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Professors selected as fellows of the American Academy of Social Work and Social Welfare for 2024

  • Research
María Aranda (left) and Yuri Jang (right)

Two distinguished faculty members of the USC Suzanne Dworak-Peck School of Social Work are selected for induction into the American Academy of Social Work and Social Welfare (AASWSW) for 2024. María P. Aranda, the Margaret W. Driscoll/Louise M. Clevenger Professor in Social Policy and Administration and executive director of the USC Edward R. Roybal Institute on Aging, and Yuri Jang, professor and senior scientist at USC Roybal, receive this prestigious honor at a ceremony in Washington, D.C. on January 13. 

The AASWSW recognizes the accomplishments of scholars, practitioners and policy leaders dedicated to achieving excellence in high-impact work to advance social good. Aranda and Jang join a notable group of 15 USC Social Work faculty members who have been inducted as fellows of the AASWSW over the past decade, including current professors Carl Castro, John Clapp, Michàlle Mor Barak and Suzanne Wenzel. USC has one of the largest contingents of AASWSW Fellows, a reflection of its unwavering commitment to scholarship as a top-tier research institution.

Aranda and Jang are social science researchers whose work specializes in marginalized and underserved older adult populations, and both have conducted groundbreaking research for decades in the areas of Alzheimer’s and related dementias, and support for caregivers whose first language is not English. They each bring a passion for bridging health inequities among marginalized communities of older adults and the people who care for them.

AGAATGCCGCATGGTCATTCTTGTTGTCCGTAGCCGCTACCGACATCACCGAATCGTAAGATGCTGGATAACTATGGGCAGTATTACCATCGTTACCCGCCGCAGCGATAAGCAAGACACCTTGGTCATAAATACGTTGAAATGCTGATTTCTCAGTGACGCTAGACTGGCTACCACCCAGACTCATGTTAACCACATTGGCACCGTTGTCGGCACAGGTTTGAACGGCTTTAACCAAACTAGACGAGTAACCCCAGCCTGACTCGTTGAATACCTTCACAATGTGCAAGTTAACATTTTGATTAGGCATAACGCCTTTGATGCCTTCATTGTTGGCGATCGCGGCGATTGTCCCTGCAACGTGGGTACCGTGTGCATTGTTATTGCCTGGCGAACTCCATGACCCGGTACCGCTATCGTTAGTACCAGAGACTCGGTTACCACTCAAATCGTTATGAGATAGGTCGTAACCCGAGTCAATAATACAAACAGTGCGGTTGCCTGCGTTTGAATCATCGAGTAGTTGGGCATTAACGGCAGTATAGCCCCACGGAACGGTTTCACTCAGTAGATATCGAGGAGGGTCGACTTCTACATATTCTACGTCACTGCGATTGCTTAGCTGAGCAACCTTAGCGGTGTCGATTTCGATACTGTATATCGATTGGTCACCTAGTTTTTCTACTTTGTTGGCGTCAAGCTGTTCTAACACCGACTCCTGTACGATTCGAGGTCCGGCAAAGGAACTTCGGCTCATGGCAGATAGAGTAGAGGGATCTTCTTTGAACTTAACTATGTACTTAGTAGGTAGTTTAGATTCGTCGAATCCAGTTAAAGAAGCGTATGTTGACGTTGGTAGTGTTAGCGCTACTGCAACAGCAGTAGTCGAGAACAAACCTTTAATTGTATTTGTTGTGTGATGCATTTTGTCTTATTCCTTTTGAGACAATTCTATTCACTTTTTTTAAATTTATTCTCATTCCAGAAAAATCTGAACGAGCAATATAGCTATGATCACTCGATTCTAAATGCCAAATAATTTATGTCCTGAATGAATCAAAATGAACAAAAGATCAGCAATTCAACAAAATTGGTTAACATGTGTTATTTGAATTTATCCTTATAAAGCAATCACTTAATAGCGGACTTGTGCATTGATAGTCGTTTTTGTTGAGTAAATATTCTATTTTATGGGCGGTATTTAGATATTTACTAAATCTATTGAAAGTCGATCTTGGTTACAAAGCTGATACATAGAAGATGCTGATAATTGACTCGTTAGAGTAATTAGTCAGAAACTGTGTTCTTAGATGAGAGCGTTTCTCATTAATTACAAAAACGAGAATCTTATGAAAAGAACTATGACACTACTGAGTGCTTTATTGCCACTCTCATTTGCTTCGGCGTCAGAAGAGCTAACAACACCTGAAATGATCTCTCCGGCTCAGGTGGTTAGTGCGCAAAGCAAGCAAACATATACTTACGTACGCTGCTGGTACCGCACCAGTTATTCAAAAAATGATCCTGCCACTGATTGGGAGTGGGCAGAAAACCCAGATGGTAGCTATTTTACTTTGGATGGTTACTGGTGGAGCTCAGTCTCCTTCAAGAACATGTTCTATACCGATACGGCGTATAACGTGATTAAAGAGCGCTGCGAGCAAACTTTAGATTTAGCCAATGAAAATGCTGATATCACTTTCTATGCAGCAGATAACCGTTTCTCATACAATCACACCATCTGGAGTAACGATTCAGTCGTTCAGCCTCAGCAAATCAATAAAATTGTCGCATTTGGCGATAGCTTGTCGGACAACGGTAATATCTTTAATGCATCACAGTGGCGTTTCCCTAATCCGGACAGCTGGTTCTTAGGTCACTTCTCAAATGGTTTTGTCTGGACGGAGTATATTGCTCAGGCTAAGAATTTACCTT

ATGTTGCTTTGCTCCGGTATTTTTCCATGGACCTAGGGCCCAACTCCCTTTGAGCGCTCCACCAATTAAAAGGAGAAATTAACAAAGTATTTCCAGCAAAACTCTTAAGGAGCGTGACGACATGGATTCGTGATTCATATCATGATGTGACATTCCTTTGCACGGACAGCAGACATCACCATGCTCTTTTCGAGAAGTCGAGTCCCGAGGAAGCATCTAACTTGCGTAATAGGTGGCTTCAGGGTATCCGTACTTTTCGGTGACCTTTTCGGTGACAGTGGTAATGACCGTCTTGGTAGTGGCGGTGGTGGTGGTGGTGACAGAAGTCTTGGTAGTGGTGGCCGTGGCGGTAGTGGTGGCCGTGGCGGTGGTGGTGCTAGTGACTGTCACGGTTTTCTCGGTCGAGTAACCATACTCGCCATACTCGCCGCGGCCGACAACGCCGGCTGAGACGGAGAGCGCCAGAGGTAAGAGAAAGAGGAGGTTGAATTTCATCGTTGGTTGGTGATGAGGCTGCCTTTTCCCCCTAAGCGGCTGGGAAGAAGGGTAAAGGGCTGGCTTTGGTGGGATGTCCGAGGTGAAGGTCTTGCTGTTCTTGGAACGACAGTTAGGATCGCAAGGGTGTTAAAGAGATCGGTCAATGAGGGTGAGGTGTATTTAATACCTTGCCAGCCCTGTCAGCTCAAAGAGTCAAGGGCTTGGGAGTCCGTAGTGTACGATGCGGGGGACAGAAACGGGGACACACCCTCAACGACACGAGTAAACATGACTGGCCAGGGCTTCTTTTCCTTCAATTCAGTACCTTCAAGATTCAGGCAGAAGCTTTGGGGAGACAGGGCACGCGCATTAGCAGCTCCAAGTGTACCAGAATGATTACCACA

"It is truly an honor to be named a fellow of the American Academy of Social Work and Social Welfare,” Aranda said. “The academy is known for its recognition of scholars and thought leaders who have made exceptional contributions to the field and whose collective work is for the good of society. I am honored to be among such distinguished company.”

A world-class scholar and leader, Aranda is a tour de force in elucidating the individual, family, community and societal factors that impact the well-being of adults and their family caregivers living with chronic health conditions, with a particular focus on the Latinx population. Jang’s work focuses on increasing the quality of life for older adults, particularly Asian-American immigrants, using data to correct assumptions and bridge health care equity gaps.

“It is a wonderful culmination of the work that I have been doing and such an honor to be named an AASWSW Fellow,” Jang said. “I am humbled and grateful to my colleagues and the Academy for recognizing my work.”